Alex, that was a GREAT article about Uncle Rush! I especially liked this:

    Limbaugh was the least popular of the all the political figures the firm polled. He polls seven points lower than Rev. Jeremiah “God Damn America” Wright and eight points below former Weather Underground domestic terrorist William Ayers.


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  36. LA Mary said on February 4, 2009 at 8:20 pm

    Stephen Colbert really went after Rush last night. I was more aggressive than he usually gets.

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  37. Jeff (the mild-mannered one) said on February 4, 2009 at 8:40 pm

    Purely personal kvetch, borne of great weariness — i feel, in real-world space, let alone blogospherically, caught between fellow worshipers who think creationism is not only fine, but normative, and fellow professionals who think belief in any kind of spiritual reality is the source of every sorrow in the world.

    Likewise, i feel politically caught between those who think a Human Life Amendment would result in cupcakes and puppies for everyone, except abortionists who should crackle in McD style deep fryers for longer than it takes me to read a 1040 manual, and folks who really do believe Cheney wants to eat puppies like cupcakes, using the Constitution for parchment muffin liners because he really just wants to make a fortune for his Satanic buddies, while BusHitler tortures Gitmo captives with excess carbs.

    I just want a month in New Zealand, preferably by Hawkes Bay, mornings picking kiwi fruit, and afternoons at the beach with a stack of Dickens and O’Brian and Davies and Irving novels. (John or Washington.) Sundays i’ll just preach to the koalas among the eucalyptus trees.

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  38. MichaelG said on February 4, 2009 at 8:53 pm

    Teens who `sext’ racy photos charged with porn

    Feb 4, 3:38 PM (ET)

    CHICAGO (AP) – Though youth is fleeting, images sent on a cell phone or posted online may not be, especially if they’re naughty.
    Teenagers’ habit of distributing nude self-portraits electronically – often called “sexting” if it’s done by cell phone – has parents and school administrators worried. Some prosecutors have begun charging teens who send and receive such images with child pornography and other serious felonies. But is that the best way to handle it?
    “Hopefully we’ll get the message out to these kids,” says Michael McAlexander, a prosecutor in Allen County, Ind., which includes Fort Wayne. A teenage boy there is facing felony obscenity charges for allegedly sending a photo of his private parts to several female classmates. Another boy was recently charged with child pornography in a similar case.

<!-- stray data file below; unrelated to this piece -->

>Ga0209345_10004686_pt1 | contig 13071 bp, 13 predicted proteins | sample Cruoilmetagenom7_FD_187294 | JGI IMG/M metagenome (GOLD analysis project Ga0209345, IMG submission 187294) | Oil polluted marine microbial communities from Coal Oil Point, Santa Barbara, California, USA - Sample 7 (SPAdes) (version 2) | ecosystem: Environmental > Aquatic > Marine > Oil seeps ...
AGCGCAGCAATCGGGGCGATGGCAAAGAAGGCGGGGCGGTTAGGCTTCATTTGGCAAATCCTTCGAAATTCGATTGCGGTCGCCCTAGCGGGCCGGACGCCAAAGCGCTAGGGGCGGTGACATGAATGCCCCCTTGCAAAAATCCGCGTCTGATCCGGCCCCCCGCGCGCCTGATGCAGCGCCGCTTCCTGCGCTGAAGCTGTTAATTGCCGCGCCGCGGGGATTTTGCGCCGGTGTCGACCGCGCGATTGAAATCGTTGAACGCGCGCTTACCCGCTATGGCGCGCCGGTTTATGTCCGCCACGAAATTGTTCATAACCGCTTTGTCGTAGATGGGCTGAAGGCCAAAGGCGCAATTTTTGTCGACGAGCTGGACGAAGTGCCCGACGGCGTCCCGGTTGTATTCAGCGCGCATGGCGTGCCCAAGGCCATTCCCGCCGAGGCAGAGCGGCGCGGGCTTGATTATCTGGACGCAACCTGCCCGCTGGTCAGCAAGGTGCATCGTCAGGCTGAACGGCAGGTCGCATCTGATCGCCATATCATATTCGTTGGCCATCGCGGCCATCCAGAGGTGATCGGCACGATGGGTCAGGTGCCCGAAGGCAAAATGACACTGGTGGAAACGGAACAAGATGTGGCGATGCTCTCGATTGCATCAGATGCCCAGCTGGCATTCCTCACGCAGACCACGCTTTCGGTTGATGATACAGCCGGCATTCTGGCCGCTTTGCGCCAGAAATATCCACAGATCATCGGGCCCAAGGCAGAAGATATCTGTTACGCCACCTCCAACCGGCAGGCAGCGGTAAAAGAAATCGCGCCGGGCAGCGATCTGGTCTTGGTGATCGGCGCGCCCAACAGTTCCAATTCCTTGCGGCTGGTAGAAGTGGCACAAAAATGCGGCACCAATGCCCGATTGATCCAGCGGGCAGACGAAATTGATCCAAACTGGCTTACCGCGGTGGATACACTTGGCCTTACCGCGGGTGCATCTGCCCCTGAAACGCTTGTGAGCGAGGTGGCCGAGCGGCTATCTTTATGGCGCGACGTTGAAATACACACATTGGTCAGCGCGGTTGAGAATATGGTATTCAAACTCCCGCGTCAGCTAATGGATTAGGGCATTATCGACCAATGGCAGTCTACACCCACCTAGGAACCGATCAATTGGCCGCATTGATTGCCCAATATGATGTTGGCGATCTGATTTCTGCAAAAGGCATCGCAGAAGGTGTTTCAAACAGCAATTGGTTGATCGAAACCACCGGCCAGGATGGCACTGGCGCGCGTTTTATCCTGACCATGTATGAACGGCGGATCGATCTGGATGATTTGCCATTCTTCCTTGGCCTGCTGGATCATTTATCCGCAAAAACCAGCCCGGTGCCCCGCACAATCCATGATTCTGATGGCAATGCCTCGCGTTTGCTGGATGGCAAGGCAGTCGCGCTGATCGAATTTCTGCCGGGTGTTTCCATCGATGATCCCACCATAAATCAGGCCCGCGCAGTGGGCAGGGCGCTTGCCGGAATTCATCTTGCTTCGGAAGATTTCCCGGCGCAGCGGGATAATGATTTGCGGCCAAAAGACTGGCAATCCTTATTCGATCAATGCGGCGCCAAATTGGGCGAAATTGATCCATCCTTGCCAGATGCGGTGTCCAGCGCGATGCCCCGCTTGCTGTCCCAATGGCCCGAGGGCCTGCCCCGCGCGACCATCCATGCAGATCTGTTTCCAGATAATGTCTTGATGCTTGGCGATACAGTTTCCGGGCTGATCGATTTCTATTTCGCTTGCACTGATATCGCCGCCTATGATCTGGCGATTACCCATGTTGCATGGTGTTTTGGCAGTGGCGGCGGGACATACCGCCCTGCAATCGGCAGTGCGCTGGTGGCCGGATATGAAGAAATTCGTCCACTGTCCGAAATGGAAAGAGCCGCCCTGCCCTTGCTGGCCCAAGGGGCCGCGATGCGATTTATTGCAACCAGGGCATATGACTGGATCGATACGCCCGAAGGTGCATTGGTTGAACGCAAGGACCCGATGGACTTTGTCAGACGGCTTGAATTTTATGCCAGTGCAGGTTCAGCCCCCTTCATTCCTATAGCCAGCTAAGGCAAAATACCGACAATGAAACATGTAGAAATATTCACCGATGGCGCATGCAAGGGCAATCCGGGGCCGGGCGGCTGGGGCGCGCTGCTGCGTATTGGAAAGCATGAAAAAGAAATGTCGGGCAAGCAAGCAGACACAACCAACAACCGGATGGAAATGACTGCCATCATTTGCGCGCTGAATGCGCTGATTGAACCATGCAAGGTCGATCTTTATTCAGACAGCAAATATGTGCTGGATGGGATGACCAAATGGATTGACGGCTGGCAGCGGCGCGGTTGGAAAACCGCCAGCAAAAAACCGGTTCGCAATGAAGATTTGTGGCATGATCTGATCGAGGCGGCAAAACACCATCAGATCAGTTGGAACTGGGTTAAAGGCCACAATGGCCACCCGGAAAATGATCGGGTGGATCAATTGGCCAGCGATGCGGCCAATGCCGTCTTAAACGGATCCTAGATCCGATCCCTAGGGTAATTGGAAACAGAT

In some cases, the photos are sent to harass other teens or to get attention. Other times, they’re viewed as a high-tech way to flirt. Either way, law enforcement officials want it to stop, even if it means threatening to add “sex offender” to a juvenile’s confidential record.
    “We don’t want to throw these kids in jail,” McAlexander says. “But we want them to think


    This is incredible. Does that numb nuts prosecutor have any idea what charging kids with child porn can do to them? Forever. What is he thinking? Whence this perennial impulse to criminalize kids? Allen County, IN must be the most peaceful, crime free place on earth if this is all the DA’s office has time to do. It must be wonderful. No murder, no rape, no robbery. No white collar crime. Gosh. What a utopia. Nothing but those awful hormone ridden kids.

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  39. beb said on February 4, 2009 at 9:41 pm

    Dog forbid that a prosceutor ever be seen as soft on porn. So, yes, even though it could ruin a kid’s life, they will attempt to punish these kids for sending dirty pictures of themselves. This Chicago story isn’t first. It’s dumb for kids to do that But that’s kids for ya.

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  40. brian stouder said on February 4, 2009 at 9:50 pm

    I think it’s a helluva problem, really.

    Think about it. Once these under-aged nude photos are created and sent, they are in the ether forever. If the policy is that kids won’t be prosecuted, then the (adult) sharks will exploit that loophole. (how much imagination does it take to conjure up some scumbag loading his kiddie porn files onto a phone that is nominally his kid’s? etc)

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  41. JGW said on February 4, 2009 at 11:08 pm

    Note to Tom the Plumber –
    Yesterday I randomly descended to the place obscure computer parts go to die. My wife calls it the basement. I was looking for a DVi-VGA adapter. It’t not relevent to the story.
    I went down there to find a pinhole leak from my water heater. Debated fixing it myself to avoid Apostolic landlord grief. Due to a very tight clearance between the hot and cold lines instead of cutting out the T, I called the landlord. Took him less than an hour or work minus three trips to Lowes.

    Since the electric water heater got wet I left the breaker off for 24 hours. This morning I went to turn it on and my gut said, at least go look. Well how about 6 inches of water at about 37 degrees and a powerful jet spraying from the main.

    Seems the landlord tightend a drain relief on the main valve, and he cracked it. It burst sometime after he left and I enjoyed my bathroom after 10 hours of “If it’s yellow, let it mellow.”

    Today the landlord enjoyed 7 hours in the chilly basement. I had lunch in Fort Wayne and waited until my 17 year old called with an all clear message….

    If it was only warmer and filtered I was close to the indoor pool I desire.

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  42. MichaelG said on February 4, 2009 at 11:15 pm